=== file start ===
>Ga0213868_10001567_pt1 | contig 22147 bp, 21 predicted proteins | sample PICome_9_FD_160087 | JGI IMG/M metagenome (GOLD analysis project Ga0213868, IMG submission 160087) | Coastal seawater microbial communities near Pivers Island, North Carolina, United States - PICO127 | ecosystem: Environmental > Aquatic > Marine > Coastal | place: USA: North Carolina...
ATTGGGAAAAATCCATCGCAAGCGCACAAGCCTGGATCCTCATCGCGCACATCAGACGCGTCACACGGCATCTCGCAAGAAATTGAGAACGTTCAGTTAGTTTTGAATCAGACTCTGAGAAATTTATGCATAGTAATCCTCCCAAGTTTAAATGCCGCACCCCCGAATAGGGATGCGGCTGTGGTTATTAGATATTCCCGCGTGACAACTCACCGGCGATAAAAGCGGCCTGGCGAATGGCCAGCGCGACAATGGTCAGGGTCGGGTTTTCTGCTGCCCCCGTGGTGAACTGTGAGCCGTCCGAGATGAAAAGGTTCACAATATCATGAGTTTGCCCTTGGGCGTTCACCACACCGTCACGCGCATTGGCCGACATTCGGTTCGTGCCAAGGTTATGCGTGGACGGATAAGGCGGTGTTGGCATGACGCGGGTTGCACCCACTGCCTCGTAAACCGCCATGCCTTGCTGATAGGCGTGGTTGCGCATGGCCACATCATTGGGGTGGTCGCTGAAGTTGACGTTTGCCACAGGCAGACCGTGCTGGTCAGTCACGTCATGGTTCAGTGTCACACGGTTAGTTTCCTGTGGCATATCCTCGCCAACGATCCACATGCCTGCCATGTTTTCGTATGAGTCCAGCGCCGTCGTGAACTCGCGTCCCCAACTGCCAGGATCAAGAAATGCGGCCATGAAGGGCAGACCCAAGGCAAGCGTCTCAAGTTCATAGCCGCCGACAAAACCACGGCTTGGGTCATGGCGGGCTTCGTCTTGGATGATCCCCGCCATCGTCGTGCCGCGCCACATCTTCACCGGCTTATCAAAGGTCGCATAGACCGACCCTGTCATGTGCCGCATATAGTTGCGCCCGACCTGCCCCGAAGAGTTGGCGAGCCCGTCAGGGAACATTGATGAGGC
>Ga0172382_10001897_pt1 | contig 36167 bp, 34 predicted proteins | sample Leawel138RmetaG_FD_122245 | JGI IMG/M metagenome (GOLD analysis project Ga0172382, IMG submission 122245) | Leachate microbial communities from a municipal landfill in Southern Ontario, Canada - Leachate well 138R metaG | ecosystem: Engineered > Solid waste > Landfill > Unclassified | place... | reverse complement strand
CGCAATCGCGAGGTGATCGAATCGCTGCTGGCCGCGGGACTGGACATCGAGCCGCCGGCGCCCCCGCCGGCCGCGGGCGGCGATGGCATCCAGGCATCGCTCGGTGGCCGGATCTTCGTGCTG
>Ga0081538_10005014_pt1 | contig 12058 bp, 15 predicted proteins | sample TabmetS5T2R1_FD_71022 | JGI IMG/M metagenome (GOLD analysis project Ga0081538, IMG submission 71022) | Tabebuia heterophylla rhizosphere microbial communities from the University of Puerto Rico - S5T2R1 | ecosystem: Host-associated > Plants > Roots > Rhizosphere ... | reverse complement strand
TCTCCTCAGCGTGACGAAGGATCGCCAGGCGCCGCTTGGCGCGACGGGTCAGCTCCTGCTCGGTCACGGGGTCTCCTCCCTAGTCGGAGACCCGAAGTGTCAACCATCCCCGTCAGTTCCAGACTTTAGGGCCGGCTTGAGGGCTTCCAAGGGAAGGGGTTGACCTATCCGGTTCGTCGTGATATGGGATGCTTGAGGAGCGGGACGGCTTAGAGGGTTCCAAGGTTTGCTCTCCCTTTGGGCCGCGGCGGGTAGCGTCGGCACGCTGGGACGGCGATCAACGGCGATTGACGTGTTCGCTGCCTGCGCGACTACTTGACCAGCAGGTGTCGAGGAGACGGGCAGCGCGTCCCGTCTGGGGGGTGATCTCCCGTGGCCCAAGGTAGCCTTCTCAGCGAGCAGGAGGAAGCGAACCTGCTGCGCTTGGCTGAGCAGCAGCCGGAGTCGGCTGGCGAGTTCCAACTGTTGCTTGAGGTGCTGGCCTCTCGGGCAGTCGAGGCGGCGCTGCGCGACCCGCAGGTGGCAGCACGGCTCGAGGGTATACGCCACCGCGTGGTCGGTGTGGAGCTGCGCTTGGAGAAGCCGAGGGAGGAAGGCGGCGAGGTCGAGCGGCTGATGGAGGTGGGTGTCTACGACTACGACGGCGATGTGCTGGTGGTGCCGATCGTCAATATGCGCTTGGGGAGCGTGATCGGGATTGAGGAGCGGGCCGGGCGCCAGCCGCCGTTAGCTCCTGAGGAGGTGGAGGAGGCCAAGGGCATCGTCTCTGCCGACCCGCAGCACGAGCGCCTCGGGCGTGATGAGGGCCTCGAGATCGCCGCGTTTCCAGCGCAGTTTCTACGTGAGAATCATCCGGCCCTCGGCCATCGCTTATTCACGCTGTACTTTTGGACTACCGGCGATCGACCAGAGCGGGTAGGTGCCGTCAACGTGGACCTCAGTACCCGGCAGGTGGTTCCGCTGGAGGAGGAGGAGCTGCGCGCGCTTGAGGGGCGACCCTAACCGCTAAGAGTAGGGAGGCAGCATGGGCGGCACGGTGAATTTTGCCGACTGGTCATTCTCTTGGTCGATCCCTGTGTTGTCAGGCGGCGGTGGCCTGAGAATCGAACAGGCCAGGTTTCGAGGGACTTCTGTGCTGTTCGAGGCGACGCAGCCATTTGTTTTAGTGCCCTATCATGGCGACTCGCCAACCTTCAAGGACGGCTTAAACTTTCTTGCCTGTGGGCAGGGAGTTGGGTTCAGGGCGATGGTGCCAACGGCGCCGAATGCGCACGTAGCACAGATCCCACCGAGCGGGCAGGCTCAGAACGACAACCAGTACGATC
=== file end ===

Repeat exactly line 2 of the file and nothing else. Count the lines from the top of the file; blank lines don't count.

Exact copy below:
ATTGGGAAAAATCCATCGCAAGCGCACAAGCCTGGATCCTCATCGCGCACATCAGACGCGTCACACGGCATCTCGCAAGAAATTGAGAACGTTCAGTTAGTTTTGAATCAGACTCTGAGAAATTTATGCATAGTAATCCTCCCAAGTTTAAATGCCGCACCCCCGAATAGGGATGCGGCTGTGGTTATTAGATATTCCCGCGTGACAACTCACCGGCGATAAAAGCGGCCTGGCGAATGGCCAGCGCGACAATGGTCAGGGTCGGGTTTTCTGCTGCCCCCGTGGTGAACTGTGAGCCGTCCGAGATGAAAAGGTTCACAATATCATGAGTTTGCCCTTGGGCGTTCACCACACCGTCACGCGCATTGGCCGACATTCGGTTCGTGCCAAGGTTATGCGTGGACGGATAAGGCGGTGTTGGCATGACGCGGGTTGCACCCACTGCCTCGTAAACCGCCATGCCTTGCTGATAGGCGTGGTTGCGCATGGCCACATCATTGGGGTGGTCGCTGAAGTTGACGTTTGCCACAGGCAGACCGTGCTGGTCAGTCACGTCATGGTTCAGTGTCACACGGTTAGTTTCCTGTGGCATATCCTCGCCAACGATCCACATGCCTGCCATGTTTTCGTATGAGTCCAGCGCCGTCGTGAACTCGCGTCCCCAACTGCCAGGATCAAGAAATGCGGCCATGAAGGGCAGACCCAAGGCAAGCGTCTCAAGTTCATAGCCGCCGACAAAACCACGGCTTGGGTCATGGCGGGCTTCGTCTTGGATGATCCCCGCCATCGTCGTGCCGCGCCACATCTTCACCGGCTTATCAAAGGTCGCATAGACCGACCCTGTCATGTGCCGCATATAGTTGCGCCCGACCTGCCCCGAAGAGTTGGCGAGCCCGTCAGGGAACATTGATGAGGC